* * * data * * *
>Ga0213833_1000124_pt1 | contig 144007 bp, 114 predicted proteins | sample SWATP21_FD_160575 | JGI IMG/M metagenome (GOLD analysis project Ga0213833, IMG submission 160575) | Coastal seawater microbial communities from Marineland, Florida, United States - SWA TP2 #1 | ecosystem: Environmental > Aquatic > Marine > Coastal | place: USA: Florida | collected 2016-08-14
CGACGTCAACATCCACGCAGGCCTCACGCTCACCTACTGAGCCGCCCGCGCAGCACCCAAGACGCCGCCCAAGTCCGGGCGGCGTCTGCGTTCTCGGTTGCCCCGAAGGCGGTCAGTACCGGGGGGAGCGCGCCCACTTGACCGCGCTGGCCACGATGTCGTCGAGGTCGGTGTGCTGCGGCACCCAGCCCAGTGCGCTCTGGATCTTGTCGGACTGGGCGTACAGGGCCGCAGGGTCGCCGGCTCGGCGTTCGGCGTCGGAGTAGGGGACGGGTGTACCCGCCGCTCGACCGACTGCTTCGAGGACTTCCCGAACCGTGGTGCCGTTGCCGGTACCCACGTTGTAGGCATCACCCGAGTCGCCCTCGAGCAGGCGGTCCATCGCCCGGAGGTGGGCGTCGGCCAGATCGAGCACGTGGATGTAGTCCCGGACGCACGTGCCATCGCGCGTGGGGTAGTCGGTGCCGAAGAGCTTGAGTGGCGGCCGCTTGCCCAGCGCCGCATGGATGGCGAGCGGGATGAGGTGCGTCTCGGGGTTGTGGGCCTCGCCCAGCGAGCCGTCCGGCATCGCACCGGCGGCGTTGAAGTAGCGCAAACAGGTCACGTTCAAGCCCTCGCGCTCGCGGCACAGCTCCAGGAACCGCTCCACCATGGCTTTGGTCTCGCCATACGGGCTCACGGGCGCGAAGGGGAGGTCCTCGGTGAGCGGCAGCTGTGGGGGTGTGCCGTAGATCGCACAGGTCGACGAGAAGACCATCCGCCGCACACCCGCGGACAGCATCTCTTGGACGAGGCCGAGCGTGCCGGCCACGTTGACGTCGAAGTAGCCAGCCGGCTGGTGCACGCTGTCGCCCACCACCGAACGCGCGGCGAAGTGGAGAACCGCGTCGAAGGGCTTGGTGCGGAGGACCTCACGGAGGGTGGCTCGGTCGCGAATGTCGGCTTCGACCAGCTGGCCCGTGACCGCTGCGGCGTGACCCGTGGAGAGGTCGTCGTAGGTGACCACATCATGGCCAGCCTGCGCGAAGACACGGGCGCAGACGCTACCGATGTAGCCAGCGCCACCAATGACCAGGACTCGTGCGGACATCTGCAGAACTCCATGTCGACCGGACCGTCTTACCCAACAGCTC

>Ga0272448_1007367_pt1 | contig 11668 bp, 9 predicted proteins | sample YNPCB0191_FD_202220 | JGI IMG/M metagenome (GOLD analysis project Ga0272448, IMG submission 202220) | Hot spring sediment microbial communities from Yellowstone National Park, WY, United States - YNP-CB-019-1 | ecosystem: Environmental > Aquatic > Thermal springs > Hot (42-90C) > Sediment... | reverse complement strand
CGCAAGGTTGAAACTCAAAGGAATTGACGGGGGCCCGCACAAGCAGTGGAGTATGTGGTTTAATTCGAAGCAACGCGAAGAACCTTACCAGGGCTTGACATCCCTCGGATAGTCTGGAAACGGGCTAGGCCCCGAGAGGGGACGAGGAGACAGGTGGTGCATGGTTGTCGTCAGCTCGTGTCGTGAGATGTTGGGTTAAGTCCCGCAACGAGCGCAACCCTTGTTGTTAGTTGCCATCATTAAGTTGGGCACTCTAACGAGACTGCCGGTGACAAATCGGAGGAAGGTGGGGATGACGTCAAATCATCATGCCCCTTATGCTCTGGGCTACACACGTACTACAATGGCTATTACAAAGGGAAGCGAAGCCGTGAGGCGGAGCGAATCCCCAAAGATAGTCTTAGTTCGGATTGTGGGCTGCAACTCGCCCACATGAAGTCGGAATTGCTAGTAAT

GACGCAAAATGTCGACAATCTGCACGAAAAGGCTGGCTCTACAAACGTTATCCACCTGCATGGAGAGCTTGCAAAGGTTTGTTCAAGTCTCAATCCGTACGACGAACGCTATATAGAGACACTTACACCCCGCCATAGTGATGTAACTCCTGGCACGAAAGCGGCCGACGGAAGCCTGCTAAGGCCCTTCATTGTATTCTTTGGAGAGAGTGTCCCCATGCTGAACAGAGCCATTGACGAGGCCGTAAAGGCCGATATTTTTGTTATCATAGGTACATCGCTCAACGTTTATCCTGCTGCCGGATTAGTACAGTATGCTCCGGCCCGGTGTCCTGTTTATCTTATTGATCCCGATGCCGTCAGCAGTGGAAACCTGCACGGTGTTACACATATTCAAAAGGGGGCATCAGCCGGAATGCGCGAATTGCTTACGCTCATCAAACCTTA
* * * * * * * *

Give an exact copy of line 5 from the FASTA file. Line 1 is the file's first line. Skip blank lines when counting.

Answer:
GACGCAAAATGTCGACAATCTGCACGAAAAGGCTGGCTCTACAAACGTTATCCACCTGCATGGAGAGCTTGCAAAGGTTTGTTCAAGTCTCAATCCGTACGACGAACGCTATATAGAGACACTTACACCCCGCCATAGTGATGTAACTCCTGGCACGAAAGCGGCCGACGGAAGCCTGCTAAGGCCCTTCATTGTATTCTTTGGAGAGAGTGTCCCCATGCTGAACAGAGCCATTGACGAGGCCGTAAAGGCCGATATTTTTGTTATCATAGGTACATCGCTCAACGTTTATCCTGCTGCCGGATTAGTACAGTATGCTCCGGCCCGGTGTCCTGTTTATCTTATTGATCCCGATGCCGTCAGCAGTGGAAACCTGCACGGTGTTACACATATTCAAAAGGGGGCATCAGCCGGAATGCGCGAATTGCTTACGCTCATCAAACCTTA